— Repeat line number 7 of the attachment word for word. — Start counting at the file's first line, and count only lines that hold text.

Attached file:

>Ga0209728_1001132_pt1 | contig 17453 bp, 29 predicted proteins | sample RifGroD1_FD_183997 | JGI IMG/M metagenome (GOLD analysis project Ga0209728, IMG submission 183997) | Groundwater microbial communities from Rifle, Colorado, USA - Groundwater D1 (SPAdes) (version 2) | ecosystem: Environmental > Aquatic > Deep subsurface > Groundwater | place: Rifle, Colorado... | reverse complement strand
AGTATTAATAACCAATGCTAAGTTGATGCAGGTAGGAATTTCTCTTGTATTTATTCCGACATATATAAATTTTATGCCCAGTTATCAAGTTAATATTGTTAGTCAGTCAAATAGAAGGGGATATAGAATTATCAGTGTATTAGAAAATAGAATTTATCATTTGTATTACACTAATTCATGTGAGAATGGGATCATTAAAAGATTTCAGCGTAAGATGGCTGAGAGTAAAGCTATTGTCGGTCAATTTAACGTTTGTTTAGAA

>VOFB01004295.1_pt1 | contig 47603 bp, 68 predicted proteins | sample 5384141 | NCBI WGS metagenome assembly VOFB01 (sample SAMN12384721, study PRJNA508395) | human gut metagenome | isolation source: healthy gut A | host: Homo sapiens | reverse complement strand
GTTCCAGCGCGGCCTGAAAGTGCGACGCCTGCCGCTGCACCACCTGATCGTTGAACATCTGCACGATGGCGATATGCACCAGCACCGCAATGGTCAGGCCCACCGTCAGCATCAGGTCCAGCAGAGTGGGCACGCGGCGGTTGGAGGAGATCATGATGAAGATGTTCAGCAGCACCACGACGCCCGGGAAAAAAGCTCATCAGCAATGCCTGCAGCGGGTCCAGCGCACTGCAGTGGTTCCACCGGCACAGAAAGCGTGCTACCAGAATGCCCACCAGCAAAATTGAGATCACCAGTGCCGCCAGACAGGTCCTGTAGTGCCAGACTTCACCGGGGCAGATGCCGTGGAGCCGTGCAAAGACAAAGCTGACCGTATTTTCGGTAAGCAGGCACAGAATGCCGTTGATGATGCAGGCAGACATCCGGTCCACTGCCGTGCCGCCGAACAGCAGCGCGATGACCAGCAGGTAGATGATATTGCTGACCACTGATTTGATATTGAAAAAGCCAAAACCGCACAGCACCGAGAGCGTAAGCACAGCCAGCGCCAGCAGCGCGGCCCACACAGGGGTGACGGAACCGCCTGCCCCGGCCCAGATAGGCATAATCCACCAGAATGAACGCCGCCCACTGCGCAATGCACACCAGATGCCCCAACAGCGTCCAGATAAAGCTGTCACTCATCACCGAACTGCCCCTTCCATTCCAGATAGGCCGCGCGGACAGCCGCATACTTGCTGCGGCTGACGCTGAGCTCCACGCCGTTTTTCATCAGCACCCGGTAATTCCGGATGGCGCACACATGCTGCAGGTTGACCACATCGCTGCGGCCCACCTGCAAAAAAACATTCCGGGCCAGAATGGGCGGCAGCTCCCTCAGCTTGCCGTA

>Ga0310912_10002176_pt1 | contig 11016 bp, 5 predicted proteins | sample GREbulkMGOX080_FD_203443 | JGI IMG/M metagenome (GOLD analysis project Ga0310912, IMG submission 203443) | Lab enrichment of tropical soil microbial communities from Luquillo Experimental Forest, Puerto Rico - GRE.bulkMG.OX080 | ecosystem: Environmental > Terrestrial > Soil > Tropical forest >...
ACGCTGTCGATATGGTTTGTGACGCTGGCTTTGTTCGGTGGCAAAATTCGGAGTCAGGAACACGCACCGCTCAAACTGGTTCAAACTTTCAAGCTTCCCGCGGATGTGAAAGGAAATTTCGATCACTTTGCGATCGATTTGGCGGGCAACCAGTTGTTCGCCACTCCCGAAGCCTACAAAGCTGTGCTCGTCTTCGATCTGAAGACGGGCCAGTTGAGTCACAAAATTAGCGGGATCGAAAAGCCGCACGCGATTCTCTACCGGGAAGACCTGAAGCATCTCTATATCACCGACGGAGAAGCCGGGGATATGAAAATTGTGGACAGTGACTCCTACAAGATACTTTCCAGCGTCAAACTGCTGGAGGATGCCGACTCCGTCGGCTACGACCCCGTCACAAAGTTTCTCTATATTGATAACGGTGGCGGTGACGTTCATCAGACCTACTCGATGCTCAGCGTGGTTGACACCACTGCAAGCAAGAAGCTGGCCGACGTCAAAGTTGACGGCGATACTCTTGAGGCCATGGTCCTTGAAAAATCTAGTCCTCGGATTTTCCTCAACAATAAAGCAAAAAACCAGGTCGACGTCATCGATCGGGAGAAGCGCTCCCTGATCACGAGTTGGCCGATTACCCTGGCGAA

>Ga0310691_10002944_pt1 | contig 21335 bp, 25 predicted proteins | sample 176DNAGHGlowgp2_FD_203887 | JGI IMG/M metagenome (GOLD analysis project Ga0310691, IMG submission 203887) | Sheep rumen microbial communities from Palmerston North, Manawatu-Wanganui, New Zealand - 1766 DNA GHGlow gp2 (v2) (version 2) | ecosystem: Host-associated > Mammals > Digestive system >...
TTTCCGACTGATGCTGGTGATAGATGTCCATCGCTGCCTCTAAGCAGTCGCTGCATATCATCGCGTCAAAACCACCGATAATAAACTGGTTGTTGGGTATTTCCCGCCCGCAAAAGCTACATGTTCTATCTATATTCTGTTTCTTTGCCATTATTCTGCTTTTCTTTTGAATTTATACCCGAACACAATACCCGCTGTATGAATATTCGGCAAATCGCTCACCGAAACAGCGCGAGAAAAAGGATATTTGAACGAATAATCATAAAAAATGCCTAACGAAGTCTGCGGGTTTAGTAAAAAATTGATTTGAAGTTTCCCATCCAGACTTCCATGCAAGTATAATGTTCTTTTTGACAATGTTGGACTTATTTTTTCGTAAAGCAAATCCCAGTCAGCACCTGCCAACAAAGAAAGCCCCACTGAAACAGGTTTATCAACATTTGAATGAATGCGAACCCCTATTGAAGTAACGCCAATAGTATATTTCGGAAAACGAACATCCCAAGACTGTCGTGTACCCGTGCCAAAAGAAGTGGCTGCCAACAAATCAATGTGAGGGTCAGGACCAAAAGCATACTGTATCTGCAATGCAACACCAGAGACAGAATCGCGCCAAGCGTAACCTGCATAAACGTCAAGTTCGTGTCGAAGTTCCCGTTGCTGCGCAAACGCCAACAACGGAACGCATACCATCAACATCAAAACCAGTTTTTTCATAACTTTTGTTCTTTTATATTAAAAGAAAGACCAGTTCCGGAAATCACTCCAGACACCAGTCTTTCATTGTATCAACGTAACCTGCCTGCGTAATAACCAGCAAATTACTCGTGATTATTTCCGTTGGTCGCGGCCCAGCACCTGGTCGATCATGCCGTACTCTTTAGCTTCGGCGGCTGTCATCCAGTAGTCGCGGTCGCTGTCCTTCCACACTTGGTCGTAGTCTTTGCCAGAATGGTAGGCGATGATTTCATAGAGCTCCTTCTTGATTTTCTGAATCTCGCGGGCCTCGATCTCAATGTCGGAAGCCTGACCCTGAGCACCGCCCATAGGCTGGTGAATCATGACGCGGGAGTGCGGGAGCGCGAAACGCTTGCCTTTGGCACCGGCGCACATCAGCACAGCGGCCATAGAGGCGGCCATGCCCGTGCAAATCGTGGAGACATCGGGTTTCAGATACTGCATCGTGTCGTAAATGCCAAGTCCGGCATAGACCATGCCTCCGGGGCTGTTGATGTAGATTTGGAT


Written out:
>Ga0310691_10002944_pt1 | contig 21335 bp, 25 predicted proteins | sample 176DNAGHGlowgp2_FD_203887 | JGI IMG/M metagenome (GOLD analysis project Ga0310691, IMG submission 203887) | Sheep rumen microbial communities from Palmerston North, Manawatu-Wanganui, New Zealand - 1766 DNA GHGlow gp2 (v2) (version 2) | ecosystem: Host-associated > Mammals > Digestive system >...